You also requested minutes of meetings and executive sessions held by the Board of Trustees. In this regard, I direct your attention to §106 of the Open Meetings Law which provides that:
"1. Minutes shall be taken at all open meetings of a public body which shall consist of a record or summary of all motions, proposals, resolutions and any other matter formally voted upon and the vote thereon.
2. Minutes shall be taken at executive sessions of any action that is taken by formal vote which shall consist of a record or summary of the final determination of such action, and the date and vote thereon; provided, however, that such summary need not include any matter which is not required to be made public by the freedom of information law as added by article six of this chapter.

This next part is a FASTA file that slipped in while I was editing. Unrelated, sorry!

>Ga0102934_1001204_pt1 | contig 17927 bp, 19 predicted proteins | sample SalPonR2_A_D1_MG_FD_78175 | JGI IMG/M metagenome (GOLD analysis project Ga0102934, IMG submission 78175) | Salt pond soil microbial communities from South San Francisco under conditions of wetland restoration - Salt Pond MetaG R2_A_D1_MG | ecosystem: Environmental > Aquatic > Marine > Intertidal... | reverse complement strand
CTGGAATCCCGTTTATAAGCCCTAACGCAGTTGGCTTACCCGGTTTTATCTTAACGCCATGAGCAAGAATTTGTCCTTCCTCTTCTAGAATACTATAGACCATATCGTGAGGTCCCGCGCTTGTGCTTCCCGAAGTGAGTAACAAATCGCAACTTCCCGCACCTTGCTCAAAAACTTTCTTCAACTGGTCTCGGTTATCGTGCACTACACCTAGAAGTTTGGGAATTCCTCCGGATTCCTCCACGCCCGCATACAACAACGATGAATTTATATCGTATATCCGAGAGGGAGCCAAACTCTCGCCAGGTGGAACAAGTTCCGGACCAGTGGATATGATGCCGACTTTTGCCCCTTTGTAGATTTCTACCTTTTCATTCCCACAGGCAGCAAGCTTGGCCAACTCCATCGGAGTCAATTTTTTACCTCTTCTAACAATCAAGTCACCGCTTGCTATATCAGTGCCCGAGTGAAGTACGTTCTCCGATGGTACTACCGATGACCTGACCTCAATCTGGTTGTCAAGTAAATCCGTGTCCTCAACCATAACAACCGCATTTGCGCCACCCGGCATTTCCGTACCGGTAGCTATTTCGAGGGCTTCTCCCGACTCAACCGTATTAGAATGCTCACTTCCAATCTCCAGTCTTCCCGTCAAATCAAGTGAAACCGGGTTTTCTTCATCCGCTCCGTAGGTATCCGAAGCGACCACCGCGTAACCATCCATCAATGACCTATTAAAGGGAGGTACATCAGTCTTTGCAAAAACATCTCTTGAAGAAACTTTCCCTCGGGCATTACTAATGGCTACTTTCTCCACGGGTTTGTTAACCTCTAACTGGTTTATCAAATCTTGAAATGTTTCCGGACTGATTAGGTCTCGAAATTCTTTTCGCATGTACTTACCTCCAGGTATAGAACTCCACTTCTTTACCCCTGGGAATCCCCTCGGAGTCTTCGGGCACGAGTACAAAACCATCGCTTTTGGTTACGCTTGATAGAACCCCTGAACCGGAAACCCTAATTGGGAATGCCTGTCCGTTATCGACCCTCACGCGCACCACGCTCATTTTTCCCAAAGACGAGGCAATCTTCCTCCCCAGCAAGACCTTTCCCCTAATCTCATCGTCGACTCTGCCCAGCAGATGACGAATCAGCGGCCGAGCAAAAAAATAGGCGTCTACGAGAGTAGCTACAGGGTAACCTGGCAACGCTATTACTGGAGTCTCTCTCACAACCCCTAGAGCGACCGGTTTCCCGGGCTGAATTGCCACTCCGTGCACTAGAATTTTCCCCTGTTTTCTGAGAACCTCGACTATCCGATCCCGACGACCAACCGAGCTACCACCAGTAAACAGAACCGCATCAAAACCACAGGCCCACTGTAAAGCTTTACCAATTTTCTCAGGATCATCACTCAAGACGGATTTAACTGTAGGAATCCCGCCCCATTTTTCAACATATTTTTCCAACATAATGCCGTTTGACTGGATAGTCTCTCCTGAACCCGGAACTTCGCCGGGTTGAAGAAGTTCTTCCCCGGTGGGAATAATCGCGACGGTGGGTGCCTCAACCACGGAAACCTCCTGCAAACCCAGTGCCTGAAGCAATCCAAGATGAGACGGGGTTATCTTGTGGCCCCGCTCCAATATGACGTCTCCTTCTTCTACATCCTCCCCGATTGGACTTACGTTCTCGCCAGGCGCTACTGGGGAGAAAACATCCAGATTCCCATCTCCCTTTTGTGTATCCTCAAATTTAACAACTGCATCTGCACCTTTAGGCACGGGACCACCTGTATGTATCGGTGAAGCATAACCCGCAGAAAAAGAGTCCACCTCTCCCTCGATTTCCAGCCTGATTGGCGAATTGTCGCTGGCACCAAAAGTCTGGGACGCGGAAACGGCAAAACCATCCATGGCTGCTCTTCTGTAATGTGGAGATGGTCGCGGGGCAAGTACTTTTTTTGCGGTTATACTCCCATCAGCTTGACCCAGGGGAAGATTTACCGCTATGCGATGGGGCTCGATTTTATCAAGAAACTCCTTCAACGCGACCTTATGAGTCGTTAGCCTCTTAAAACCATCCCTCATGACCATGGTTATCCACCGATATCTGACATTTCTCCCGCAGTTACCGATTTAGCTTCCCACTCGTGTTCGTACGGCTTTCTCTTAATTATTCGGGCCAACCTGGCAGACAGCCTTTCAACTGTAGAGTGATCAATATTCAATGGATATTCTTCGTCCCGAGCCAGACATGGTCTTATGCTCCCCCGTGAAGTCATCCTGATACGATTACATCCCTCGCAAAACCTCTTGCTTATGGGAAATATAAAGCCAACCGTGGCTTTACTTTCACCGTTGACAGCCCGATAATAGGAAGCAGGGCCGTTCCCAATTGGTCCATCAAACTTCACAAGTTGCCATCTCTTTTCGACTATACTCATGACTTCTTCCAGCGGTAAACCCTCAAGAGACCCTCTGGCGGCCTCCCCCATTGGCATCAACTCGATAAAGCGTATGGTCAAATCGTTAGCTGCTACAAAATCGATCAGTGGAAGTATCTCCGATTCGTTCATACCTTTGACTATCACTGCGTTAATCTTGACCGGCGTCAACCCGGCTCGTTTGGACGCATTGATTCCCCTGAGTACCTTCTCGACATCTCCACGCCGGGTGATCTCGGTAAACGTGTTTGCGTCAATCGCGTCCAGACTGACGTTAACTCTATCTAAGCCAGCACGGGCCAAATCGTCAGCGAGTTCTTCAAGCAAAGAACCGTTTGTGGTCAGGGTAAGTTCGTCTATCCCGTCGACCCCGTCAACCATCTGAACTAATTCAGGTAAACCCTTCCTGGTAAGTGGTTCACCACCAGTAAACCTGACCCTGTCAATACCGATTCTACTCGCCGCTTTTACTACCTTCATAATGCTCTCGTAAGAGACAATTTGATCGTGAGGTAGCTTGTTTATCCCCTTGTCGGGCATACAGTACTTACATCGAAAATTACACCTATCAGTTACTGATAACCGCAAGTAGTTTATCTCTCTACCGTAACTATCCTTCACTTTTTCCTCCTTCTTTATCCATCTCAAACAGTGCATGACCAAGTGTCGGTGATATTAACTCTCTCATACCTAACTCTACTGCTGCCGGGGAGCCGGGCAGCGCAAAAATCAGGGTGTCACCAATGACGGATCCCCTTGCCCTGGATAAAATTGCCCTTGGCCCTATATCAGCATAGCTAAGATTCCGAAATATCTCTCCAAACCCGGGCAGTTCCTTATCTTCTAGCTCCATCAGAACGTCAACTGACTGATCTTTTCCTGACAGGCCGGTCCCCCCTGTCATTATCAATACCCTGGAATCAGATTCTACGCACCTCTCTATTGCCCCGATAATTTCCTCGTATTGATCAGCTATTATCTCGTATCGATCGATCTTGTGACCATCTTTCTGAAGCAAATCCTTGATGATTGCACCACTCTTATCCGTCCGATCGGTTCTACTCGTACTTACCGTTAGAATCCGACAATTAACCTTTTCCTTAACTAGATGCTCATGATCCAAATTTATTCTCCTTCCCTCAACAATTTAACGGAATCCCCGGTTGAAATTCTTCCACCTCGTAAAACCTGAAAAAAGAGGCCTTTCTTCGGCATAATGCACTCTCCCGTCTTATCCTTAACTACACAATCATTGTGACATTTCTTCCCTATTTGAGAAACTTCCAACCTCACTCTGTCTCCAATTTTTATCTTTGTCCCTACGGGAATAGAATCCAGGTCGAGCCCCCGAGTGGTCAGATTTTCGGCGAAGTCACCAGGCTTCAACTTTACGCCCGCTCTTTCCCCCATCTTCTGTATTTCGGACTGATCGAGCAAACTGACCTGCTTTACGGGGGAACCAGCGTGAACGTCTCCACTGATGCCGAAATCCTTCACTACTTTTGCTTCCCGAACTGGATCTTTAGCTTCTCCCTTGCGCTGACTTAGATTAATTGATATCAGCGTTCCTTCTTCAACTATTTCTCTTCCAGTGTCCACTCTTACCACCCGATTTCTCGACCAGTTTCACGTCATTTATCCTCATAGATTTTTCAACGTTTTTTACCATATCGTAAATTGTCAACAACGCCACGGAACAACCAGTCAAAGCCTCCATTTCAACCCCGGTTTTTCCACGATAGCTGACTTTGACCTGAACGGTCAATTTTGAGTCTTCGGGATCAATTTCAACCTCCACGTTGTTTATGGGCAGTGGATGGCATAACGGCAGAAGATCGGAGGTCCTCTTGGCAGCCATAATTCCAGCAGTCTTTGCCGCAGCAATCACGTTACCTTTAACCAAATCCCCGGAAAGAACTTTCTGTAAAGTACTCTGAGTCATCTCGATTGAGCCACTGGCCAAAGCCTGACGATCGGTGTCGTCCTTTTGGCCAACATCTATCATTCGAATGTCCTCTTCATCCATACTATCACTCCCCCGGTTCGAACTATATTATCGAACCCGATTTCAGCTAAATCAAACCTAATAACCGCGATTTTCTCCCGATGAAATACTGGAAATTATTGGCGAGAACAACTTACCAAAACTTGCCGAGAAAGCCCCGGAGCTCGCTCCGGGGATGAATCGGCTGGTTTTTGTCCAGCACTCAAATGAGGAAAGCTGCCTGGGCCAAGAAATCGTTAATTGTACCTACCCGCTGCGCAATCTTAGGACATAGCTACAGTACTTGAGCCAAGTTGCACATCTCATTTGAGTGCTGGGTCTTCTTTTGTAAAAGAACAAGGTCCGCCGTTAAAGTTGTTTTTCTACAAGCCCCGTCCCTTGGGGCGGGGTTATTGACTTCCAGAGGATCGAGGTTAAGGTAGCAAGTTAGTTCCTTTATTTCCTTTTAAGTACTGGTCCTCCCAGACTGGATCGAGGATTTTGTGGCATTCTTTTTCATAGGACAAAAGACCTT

3. Minutes of meetings of all public bodies shall be available to the public in accordance with the provisions of the freedom of information law within two weeks from the date of such meetings except that minutes taken pursuant to subdivision two hereof shall be available to the public within one week from the date of the executive session."
In view of the foregoing, it is clear in my opinion that minutes of open meetings must be prepared and made available within two weeks of the meetings to which they pertain.